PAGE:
A heavily-doped layer 19 of N+ type silicon is then deposited on bottom surface 15 of wafer 10. As illustrated in FIG. 3, layer 19 can be formed by a conventional non-selective (i.e. unmasked) high concentration diffusion step using, for example, arsenic or antimony as the impurity. When so deposited, layer 19 is formed on both the bottom surface 15 and top surface 16 of wafer 10. Alternatively, layer 19 could be formed on surface 15 only by epitaxial deposition of N+ silicon. Layer 19, as will be seen from the following description, serves as the low-resistance buried layer. Importantly, it is to be noted that a single step (i.e., non-selective diffusion or epitaxial deposition) is all that is necessary to form buried layer 19 uniformly along the sides of moats 17 and the bottom surface 15 of wafer 10. Buried layer 19 is typically on the order of 0.1 mil thick and has a typical resistance on the order of 0.005 ohm-cm.
Referring now to FIG. 4, an isolation oxide (typically silicon dioxide) is grown over buried layer 19 at the bottom of wafer 10. Layer 21 may be grown by thermal oxidation of part of buried layer 19 or by depositinga thin layer of polycrystalline silicon over layer 19 and then thermally oxidizing the newly deposited layer. Isolation oxide layer 21 has a thickness which is typically on the order of or slightly smaller than that of buried layer 19. A support or base structure 23 of polycrystalline silicon is then grown over the isolation oxide layer 21 to any desired thickness.
After support layer 23 is formed, wafer 10 is backlapped to remove all material above dotted line 25. The latter extends transversely through wafer 10 at any desired depth, provided of course that it lies below the uppermost reaches of buried layer 19 and intersects the latter at the sides of the moats. The resulting structure is illustrated in FIG. 5 wherein it is seen that a plurality of component islands 27 are formed in the polycrystalline base structure 23, each island being defined by a buried layer 19 which extends to and intersects top surface 25 of the overall structure. The isola' tion oxide layer 19 for each island also intersects surface 25 and electrically isolates-that island from the polycrystalline base and hence from other component islands.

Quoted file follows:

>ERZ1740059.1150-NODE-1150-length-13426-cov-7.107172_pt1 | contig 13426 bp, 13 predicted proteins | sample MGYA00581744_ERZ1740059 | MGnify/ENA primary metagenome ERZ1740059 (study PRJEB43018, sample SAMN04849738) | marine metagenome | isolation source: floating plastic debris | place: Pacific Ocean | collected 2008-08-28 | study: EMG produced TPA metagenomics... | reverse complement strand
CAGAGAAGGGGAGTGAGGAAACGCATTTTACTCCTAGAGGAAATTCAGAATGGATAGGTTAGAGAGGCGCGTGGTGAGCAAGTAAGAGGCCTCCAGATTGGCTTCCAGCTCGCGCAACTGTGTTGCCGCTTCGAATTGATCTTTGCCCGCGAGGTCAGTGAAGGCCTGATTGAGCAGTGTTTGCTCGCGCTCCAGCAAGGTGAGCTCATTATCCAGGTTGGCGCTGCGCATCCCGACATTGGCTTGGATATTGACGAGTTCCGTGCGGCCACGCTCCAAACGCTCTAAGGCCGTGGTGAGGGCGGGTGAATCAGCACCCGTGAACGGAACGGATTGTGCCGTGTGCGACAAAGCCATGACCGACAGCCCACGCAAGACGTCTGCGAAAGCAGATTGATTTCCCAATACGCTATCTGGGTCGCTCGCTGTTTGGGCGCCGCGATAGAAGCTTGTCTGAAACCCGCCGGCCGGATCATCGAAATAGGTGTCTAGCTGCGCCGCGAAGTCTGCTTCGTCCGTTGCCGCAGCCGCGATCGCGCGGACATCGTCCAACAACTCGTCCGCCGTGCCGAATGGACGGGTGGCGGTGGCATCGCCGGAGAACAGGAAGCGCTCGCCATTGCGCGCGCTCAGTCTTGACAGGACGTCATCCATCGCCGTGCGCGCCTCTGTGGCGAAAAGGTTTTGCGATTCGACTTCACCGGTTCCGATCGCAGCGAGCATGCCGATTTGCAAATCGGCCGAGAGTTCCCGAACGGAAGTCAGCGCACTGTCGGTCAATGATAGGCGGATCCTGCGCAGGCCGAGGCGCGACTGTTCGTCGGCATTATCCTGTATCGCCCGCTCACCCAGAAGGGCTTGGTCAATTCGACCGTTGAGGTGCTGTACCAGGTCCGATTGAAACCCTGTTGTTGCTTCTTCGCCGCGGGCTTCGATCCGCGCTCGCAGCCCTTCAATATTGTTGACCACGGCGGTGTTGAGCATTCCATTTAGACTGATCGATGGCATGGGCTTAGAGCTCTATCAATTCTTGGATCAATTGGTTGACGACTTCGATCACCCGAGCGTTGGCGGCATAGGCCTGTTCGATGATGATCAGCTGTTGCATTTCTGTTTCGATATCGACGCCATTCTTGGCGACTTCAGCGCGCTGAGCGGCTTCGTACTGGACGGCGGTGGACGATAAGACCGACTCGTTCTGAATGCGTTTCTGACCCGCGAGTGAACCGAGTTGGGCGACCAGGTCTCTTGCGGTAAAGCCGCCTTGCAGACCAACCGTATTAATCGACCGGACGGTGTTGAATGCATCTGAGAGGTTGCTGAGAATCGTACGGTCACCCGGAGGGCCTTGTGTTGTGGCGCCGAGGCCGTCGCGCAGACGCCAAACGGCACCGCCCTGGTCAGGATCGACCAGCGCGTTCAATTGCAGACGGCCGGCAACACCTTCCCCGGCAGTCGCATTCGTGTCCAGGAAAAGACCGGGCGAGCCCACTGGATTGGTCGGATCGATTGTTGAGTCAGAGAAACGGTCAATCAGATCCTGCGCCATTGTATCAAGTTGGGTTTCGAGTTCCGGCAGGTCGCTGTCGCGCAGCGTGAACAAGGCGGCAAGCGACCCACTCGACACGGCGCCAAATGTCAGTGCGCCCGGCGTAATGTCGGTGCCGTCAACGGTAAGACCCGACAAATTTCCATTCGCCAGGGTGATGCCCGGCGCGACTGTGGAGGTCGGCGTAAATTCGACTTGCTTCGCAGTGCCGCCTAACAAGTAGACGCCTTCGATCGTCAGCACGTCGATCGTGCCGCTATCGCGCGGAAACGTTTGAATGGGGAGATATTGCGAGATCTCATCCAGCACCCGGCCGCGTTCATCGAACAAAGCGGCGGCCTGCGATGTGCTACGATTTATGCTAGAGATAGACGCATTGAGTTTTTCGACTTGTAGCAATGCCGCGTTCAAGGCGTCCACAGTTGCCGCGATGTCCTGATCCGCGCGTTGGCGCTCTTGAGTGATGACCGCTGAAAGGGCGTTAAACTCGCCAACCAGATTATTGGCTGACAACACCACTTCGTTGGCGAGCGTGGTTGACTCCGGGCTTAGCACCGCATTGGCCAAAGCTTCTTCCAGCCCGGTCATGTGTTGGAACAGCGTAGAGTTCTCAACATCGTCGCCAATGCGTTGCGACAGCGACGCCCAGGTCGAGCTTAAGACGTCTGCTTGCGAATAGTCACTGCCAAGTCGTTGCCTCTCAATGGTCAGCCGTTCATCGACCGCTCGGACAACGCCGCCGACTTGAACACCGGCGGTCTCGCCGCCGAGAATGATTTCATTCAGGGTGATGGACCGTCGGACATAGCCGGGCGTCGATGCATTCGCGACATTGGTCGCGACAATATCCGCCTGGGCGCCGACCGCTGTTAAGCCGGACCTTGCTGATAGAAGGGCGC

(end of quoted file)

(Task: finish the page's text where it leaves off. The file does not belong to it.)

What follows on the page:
After the structure of FIG. 5 is completed, components areformed in the various islands 27 in the usual fashion. For example, if a transistor is to be formed, the monocrystalline silicon within islands 27 would serve as the collector. The slice may then be oxidized at surface 25, and a photoresist-etch-diffusion cycle may be performed to form the base 29 of the transistor, as illustrated in FIG. 6. Next a photoresist etch-diffusion cycle may be performed to form the emitter 31 and the collector contact diffusion layer 33. The latter serves primarily to provide a suitable surface on which the collector contact may be deposited. The formation of layer 33 is an important feature of the present invention and is described in detail below; at this point, however, it is sufficient to state that layer 33 may be diffused simultaneously with emitter 31. After formation of the emitter 31 and collector contact diffusion layer 33 and an aperture photoresist-etch sequence may be performed in a conventional manner to provide contact windows to base 29, emitter 31 and collector contact diffusion layer 33. Finally, an aluminum evaporation-photoresist-etch sequence may be performed to form the electrode and circuit interconnection pattern.